I Malkani

Louisiana State University, Baton Rouge, Louisiana, United States

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Publications (2)4.72 Total impact

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    ABSTRACT: The pathogenesis of veno-occlusive disease (VOD) of the liver appears to be secondary to endothelial damage of terminal hepatic venules, which leads to activation of the coagulation cascade, fibrin deposition, and eventual fibrous obliteration of the hepatic venules. Patients with VOD usually present with jaundice, hepatomegaly, weight gain, and ascites. This complication is usually associated with a high mortality rate. We report here the frequency and treatment of VOD in our autologous bone marrow transplant (BMT) patient population. Three of 15 (20%) children (median age 9 years) developed VOD and were treated with recombinant tissue plasminogen activator (rt-PA). Two of these three patients were prepared for BMT with busulfan (16 mg/kg) and cyclophosphamide (Cytoxan, 200 mg/kg), while the other child received cytosine arabinoside (ARA-C 18 g/m2), Cytoxan (3,600 mg/m2) and total body irradiation (TBI, 1,400 y). VOD developed between days 7-24 posttransplant. Clotting studies obtained pretransplant and during VOD included prothrombin time (PT), partial thromboplastin time (PTT), fibrinogen, fibrin-degradation product (FDP), proteins C and S, and platelet count. There was no correlation between the incidence of VOD and coagulation status. All patients had normal pretransplant clotting studies. However, protein C levels were noted to be consistently low for those patients at the time of VOD. All three patients received rt-PA at a dose of 0.25-0.5 mg/kg for 4 days. This dose produced increased levels of FDP but did not significantly prolong PT nor PTT. Two of the patients had dramatic responses and had complete resolution of VOD within 6-12 days from the start of therapy. The other patient died of fulminant hepatic failure. It seems that rt-PA is effective in VOD of the liver, which may be associated with low protein C level.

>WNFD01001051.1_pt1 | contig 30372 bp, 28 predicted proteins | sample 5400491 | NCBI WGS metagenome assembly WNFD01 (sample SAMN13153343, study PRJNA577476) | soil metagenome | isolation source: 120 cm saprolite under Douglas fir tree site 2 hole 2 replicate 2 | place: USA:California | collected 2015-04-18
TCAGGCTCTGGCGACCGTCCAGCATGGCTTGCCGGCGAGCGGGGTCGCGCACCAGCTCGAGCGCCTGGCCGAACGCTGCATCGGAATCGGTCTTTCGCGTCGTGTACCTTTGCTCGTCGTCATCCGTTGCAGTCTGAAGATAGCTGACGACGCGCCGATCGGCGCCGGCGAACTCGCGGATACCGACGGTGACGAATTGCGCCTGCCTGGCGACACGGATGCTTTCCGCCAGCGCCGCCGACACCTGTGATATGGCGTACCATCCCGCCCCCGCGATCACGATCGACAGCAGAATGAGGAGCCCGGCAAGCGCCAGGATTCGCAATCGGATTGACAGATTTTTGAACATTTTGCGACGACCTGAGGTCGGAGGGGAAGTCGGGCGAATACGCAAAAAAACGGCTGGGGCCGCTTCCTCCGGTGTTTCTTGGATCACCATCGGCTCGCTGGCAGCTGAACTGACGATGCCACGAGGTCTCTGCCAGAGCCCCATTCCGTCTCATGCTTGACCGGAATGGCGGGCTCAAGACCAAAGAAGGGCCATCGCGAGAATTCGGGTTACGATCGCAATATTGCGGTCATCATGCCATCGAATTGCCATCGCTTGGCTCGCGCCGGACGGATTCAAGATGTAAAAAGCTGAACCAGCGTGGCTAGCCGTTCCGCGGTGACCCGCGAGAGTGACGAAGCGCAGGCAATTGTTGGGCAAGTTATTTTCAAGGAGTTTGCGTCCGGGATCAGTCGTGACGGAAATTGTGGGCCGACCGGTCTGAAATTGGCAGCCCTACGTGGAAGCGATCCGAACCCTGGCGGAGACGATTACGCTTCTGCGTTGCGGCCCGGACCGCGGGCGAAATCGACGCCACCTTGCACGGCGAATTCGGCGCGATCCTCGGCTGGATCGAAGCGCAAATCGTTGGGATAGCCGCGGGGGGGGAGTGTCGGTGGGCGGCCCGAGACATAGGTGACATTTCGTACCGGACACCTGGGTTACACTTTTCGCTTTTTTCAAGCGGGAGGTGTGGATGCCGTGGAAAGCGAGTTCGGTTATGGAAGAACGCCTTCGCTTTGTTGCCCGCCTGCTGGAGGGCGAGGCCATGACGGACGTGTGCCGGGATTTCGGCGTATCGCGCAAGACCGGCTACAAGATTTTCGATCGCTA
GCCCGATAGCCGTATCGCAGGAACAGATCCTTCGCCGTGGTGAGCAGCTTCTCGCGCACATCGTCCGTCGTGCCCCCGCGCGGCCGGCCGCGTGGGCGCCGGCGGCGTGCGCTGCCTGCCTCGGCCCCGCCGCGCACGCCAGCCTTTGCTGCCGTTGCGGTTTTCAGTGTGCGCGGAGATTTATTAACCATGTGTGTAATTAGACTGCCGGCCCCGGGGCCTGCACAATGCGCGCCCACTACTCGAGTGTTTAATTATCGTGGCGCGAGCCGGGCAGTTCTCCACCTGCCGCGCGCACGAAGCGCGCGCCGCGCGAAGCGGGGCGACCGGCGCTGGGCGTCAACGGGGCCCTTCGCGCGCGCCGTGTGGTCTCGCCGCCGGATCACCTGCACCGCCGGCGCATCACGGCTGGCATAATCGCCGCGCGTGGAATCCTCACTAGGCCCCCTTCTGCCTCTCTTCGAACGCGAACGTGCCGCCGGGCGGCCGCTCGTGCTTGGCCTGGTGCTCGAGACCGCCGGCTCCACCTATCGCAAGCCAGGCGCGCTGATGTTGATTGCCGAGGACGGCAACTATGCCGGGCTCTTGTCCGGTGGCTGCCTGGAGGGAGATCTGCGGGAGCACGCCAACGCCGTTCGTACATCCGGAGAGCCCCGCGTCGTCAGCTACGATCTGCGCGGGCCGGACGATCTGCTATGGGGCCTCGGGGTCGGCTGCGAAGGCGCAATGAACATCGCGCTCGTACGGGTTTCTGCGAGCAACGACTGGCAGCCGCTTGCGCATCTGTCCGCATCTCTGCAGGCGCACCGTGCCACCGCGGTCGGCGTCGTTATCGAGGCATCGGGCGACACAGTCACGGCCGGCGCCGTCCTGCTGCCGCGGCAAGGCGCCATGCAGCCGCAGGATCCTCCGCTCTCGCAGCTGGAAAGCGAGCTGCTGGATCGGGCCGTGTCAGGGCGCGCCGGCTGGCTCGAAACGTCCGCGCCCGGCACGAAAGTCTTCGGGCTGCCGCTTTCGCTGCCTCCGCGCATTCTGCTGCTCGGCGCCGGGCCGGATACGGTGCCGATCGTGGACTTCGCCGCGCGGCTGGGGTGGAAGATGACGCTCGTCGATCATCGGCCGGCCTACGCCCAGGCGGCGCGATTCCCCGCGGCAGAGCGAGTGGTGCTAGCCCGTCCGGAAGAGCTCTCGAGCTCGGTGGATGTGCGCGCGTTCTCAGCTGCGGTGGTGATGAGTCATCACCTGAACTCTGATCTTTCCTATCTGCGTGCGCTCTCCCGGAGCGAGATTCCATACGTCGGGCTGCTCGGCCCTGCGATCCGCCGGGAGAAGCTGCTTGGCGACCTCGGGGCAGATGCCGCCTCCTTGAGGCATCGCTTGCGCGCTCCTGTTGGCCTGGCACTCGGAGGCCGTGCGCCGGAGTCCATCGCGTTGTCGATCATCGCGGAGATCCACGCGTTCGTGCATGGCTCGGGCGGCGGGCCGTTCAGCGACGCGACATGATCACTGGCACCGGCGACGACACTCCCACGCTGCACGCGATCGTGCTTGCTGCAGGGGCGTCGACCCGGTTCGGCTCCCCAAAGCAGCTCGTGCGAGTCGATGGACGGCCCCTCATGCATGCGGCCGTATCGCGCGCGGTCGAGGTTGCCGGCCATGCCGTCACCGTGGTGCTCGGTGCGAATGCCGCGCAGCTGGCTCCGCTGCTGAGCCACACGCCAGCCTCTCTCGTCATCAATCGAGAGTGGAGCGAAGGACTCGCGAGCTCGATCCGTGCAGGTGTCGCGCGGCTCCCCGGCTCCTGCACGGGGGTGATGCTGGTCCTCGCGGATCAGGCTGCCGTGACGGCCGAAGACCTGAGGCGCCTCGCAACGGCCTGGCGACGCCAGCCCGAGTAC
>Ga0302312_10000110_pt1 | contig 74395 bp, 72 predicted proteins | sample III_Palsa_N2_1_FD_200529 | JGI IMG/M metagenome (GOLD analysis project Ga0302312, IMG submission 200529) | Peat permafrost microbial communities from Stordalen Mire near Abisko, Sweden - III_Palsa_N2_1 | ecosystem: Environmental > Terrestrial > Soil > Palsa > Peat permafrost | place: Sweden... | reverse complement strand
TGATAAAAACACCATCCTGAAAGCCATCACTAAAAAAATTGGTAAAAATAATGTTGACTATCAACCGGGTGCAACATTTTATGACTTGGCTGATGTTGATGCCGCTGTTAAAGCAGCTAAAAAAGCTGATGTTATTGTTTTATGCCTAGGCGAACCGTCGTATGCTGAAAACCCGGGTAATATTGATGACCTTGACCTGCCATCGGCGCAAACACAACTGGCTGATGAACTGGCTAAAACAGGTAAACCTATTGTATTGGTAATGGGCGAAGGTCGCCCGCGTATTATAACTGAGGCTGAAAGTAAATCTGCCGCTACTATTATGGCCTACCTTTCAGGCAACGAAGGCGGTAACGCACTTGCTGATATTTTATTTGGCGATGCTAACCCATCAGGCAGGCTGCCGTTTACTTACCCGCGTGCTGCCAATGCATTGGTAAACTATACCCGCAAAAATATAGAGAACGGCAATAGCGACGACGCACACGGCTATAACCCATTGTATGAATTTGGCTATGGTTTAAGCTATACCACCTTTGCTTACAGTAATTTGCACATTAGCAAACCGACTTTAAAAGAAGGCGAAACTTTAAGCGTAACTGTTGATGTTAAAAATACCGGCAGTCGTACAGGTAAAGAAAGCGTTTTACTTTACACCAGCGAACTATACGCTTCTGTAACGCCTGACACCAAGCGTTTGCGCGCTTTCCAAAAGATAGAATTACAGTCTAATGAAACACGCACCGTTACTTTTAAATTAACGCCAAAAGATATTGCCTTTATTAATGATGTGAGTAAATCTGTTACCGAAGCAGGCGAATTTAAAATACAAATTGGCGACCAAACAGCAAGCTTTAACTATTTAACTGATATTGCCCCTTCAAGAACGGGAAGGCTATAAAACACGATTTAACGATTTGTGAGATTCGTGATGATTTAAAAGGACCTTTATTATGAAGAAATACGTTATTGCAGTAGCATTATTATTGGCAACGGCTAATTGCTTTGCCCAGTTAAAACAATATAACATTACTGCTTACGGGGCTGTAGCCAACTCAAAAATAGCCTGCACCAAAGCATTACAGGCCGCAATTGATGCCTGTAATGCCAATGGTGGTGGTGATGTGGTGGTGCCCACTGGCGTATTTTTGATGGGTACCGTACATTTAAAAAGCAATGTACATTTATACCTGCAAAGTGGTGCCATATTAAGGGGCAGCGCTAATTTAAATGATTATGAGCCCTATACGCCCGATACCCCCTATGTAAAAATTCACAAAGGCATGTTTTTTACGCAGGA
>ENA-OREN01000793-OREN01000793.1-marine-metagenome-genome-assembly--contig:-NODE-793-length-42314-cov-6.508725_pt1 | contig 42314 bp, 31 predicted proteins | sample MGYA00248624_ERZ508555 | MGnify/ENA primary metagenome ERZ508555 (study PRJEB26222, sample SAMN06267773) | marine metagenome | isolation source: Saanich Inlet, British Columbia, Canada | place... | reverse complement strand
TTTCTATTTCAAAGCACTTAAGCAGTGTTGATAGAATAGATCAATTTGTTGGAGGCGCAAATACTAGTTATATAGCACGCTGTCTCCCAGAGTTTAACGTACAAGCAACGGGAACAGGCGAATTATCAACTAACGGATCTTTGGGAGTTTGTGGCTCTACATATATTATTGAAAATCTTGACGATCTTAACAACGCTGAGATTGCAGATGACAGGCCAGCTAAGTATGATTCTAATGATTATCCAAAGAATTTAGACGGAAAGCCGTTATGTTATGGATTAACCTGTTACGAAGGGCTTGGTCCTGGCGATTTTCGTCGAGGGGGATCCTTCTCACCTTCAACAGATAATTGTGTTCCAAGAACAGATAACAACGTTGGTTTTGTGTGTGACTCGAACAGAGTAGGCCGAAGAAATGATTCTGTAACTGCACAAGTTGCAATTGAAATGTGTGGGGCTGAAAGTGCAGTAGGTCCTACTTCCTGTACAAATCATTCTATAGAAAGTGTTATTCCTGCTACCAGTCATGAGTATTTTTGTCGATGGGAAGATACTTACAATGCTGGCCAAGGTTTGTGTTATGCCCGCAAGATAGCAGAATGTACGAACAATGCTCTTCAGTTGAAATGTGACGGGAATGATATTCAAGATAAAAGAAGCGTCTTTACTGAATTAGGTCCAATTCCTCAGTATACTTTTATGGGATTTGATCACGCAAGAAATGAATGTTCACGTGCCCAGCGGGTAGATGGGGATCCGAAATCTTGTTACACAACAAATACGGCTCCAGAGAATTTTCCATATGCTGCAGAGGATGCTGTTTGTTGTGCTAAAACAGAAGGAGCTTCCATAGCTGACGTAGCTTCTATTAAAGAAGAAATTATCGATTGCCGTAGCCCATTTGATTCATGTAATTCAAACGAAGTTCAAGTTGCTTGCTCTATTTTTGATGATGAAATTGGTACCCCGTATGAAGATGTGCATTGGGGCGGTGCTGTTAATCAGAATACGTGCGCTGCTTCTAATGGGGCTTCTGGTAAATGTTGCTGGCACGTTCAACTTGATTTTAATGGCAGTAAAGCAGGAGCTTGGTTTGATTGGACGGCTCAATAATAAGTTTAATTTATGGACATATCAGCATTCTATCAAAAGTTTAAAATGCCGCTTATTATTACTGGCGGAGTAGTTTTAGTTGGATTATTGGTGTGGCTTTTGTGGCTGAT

American Journal of Hematology 08/1994; 46(3):194-8. · 4.00 Impact Factor
  • I Malkani, R P Warrier, L C Yu, D L Ode
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    ABSTRACT: Retinoblastoma is the most common primary ocular malignancy in childhood, usually occurring below the age of five. Recent advances in molecular biology have enabled understanding of retinoblastoma tumorigenesis as well as detecting carriers of the mutant retinoblastoma allele. It is possible now to predict prenatally whether a child carries the retinoblastoma genome. This has enabled early detection of retinoblastoma and improved outcome. Also these children are at risk for mesenchymal tumors in early adult life necessitating life long vigilance. Great strides have been made in the management of retinoblastoma. Introduction of a new pathological staging system and addition of combination chemotherapy for extraocular disease has led to more than 80% long term disease free survivors in this group of patients, who earlier had a very poor outcome. For localized intraocular disease, local treatment seems to be all that is necessary. Newer radiation techniques have helped preserve useful vision and reduced radiation related side effects.
    The Indian Journal of Pediatrics 01/1993; 60(2):227-36. · 0.72 Impact Factor

Publication Stats

21 Citations
4.72 Total Impact Points

Institutions

  • 1994
    • Louisiana State University
      Baton Rouge, Louisiana, United States
  • 1993
    • Louisiana State University Health Sciences Center New Orleans
      • Department of Pediatrics
      New Orleans, LA, United States
    • The Children’s Medical Group
      Poughkeepsie, New York, United States